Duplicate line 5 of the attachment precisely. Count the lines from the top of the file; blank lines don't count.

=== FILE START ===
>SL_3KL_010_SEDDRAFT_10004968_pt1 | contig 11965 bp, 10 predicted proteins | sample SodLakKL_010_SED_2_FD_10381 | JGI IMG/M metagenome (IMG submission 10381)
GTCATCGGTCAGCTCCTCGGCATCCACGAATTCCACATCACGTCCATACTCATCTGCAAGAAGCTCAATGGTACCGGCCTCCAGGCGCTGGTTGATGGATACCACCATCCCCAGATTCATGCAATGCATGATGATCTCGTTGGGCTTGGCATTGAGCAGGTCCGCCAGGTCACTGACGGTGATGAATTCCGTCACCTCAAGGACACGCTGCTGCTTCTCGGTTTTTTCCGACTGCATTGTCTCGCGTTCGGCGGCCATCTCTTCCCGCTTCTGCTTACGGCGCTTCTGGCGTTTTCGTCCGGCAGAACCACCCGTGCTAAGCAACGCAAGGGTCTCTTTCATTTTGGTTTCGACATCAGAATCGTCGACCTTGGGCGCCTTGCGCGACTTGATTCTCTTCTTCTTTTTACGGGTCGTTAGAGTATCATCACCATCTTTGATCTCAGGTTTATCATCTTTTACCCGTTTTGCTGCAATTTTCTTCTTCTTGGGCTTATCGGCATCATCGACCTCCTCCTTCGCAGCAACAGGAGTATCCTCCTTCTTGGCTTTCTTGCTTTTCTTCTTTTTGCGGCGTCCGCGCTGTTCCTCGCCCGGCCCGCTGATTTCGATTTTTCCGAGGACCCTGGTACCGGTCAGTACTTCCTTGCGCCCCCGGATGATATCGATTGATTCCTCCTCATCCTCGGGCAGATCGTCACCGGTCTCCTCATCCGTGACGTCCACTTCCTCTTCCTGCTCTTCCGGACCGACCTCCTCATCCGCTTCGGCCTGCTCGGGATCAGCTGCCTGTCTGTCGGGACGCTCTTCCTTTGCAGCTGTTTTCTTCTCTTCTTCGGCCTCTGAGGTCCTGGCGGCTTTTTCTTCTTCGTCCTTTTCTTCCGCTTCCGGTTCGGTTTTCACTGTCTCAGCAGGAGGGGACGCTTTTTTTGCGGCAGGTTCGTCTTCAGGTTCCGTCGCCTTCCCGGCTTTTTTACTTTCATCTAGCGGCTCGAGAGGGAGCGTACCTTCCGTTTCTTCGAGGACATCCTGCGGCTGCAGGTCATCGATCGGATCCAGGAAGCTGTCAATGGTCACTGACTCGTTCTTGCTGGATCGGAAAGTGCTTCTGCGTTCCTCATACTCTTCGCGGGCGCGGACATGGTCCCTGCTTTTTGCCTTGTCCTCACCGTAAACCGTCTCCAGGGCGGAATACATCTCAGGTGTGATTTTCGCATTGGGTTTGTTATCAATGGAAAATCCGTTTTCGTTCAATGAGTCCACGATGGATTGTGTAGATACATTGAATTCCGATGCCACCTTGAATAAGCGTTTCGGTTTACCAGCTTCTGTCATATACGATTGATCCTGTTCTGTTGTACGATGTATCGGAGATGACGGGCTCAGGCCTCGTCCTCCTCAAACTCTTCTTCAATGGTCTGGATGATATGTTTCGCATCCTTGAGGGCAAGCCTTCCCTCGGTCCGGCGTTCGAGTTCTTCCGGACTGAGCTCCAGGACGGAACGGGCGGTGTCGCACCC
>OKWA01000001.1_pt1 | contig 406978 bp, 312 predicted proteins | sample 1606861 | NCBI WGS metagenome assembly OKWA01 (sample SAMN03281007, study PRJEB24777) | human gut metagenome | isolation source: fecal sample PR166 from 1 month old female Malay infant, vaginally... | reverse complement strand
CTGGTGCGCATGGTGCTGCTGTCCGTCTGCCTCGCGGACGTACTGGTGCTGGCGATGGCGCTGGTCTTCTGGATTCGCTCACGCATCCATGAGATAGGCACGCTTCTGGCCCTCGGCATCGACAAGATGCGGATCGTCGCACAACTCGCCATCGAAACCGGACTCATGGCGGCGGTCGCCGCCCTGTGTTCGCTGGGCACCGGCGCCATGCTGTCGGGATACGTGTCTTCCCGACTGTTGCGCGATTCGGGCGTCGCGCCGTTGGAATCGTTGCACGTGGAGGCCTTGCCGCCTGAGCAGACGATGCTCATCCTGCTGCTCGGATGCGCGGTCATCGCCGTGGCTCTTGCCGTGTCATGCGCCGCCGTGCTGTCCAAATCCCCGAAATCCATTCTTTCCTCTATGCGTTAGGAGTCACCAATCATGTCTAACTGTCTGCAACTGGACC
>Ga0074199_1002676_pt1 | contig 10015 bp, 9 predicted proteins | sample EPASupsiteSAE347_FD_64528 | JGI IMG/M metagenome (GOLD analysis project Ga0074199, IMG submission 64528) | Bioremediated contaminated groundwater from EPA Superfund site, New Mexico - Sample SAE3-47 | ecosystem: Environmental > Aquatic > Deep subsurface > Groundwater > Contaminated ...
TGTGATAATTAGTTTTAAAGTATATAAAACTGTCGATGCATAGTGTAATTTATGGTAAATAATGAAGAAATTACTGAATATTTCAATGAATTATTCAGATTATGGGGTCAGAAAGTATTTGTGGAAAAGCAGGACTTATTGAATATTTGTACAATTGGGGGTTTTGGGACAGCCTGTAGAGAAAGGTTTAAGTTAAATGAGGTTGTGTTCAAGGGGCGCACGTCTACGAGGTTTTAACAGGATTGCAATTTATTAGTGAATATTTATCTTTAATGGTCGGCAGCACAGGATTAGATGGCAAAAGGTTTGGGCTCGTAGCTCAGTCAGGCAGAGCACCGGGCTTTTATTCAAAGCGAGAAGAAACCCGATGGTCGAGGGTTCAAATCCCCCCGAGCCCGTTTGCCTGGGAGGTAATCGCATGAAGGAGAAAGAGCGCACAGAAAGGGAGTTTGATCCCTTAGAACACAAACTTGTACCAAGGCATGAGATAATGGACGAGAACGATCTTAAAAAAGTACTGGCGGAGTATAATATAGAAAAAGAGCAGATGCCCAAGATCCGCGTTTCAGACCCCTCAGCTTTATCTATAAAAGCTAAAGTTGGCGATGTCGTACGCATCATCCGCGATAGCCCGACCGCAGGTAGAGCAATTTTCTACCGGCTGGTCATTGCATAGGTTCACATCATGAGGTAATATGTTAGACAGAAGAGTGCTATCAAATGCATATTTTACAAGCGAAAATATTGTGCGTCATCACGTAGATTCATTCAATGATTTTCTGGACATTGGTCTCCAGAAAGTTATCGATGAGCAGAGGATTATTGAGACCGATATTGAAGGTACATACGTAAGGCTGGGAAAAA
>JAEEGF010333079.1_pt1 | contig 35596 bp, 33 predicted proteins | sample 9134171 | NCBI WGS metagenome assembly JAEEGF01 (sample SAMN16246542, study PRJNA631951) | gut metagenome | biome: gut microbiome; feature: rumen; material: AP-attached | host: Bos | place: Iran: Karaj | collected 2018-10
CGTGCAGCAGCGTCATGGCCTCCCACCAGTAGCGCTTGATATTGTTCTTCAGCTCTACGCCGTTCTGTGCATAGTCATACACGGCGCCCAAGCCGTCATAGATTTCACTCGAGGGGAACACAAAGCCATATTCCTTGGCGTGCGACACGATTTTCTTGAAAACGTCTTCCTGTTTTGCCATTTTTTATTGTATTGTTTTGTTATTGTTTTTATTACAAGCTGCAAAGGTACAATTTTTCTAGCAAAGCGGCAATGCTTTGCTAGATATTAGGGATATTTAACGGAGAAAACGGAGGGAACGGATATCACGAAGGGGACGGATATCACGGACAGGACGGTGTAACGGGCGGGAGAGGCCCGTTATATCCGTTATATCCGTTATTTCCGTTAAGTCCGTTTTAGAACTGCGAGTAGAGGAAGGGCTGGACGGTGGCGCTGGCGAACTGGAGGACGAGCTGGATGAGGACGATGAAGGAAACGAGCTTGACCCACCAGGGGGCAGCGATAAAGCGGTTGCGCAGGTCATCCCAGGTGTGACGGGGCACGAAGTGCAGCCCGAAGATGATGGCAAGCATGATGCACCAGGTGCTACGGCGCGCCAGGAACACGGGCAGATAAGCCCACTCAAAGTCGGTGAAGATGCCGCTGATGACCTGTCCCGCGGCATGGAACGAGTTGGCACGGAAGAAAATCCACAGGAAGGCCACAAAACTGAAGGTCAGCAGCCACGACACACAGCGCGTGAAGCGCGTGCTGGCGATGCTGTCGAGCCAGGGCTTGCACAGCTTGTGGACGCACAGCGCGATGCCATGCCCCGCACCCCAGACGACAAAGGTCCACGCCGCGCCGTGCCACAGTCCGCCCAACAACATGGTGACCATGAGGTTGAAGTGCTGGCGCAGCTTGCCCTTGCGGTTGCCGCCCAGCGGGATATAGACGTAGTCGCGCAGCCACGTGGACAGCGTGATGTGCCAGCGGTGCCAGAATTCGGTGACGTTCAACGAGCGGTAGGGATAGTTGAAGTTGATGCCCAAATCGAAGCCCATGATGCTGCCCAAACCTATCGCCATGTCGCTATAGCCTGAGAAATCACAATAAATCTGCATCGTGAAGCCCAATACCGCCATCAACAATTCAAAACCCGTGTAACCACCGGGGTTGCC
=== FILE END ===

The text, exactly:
>Ga0074199_1002676_pt1 | contig 10015 bp, 9 predicted proteins | sample EPASupsiteSAE347_FD_64528 | JGI IMG/M metagenome (GOLD analysis project Ga0074199, IMG submission 64528) | Bioremediated contaminated groundwater from EPA Superfund site, New Mexico - Sample SAE3-47 | ecosystem: Environmental > Aquatic > Deep subsurface > Groundwater > Contaminated ...